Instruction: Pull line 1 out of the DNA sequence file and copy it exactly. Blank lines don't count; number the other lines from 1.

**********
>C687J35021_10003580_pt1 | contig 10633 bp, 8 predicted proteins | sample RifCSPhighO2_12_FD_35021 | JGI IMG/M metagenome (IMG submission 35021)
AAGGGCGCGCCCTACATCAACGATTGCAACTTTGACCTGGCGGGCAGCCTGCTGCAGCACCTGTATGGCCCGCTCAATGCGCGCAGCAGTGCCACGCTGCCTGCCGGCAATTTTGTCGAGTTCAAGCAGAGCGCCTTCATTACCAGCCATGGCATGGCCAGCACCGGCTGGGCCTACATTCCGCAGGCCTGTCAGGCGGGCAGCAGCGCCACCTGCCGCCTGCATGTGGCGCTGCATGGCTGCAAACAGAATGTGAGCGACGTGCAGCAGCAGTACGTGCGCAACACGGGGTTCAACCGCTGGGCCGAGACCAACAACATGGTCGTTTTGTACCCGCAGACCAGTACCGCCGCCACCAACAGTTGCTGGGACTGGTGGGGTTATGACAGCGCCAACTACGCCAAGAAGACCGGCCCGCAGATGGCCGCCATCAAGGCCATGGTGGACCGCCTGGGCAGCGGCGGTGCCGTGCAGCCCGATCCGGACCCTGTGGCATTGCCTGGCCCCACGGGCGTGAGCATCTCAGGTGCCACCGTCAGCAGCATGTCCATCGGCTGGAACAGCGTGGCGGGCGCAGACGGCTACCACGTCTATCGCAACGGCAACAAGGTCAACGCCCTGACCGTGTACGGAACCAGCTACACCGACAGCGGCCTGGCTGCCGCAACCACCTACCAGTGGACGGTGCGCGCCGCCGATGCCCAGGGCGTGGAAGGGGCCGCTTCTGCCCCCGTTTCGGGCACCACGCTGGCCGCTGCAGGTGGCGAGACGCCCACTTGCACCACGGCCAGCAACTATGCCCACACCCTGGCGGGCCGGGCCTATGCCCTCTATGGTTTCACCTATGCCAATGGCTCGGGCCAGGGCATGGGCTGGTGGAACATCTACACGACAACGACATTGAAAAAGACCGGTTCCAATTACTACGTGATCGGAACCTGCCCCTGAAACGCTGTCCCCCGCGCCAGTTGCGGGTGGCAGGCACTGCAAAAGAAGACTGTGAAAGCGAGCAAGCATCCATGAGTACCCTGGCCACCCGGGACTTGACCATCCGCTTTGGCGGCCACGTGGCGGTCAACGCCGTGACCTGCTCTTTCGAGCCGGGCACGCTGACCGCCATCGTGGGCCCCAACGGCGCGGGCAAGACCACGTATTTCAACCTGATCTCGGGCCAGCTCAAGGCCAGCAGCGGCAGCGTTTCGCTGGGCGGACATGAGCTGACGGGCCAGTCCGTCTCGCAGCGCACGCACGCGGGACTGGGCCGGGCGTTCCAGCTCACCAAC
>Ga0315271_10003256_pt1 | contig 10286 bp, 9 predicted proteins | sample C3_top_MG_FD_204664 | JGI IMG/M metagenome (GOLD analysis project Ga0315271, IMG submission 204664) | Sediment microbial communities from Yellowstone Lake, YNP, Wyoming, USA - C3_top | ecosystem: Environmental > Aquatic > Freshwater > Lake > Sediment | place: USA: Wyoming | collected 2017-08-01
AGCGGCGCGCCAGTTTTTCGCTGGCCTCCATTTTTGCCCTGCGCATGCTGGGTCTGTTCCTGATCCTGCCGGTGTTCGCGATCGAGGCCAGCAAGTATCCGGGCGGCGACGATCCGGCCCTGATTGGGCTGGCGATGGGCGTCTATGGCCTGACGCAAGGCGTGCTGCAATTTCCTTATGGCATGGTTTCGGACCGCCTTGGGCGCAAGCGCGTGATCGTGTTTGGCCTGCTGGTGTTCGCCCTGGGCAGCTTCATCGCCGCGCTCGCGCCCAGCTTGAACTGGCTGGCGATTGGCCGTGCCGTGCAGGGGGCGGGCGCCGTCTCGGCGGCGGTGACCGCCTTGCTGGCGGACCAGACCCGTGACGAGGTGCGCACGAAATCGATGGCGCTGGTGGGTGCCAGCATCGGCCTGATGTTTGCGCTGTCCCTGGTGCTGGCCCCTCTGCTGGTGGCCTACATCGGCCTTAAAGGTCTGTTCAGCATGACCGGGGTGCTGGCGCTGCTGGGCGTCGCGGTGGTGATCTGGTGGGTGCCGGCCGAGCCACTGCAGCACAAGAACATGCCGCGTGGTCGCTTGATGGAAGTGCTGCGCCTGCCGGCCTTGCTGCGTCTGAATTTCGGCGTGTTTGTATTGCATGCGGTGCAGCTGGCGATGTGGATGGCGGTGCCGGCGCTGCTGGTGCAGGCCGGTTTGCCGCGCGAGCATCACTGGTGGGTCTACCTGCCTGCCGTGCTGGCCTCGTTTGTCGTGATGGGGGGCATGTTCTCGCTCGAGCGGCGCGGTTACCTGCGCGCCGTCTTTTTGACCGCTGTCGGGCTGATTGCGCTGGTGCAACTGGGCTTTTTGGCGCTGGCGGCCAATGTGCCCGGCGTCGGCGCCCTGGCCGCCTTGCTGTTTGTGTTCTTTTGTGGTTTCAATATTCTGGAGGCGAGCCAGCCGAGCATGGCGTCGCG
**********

>C687J35021_10003580_pt1 | contig 10633 bp, 8 predicted proteins | sample RifCSPhighO2_12_FD_35021 | JGI IMG/M metagenome (IMG submission 35021)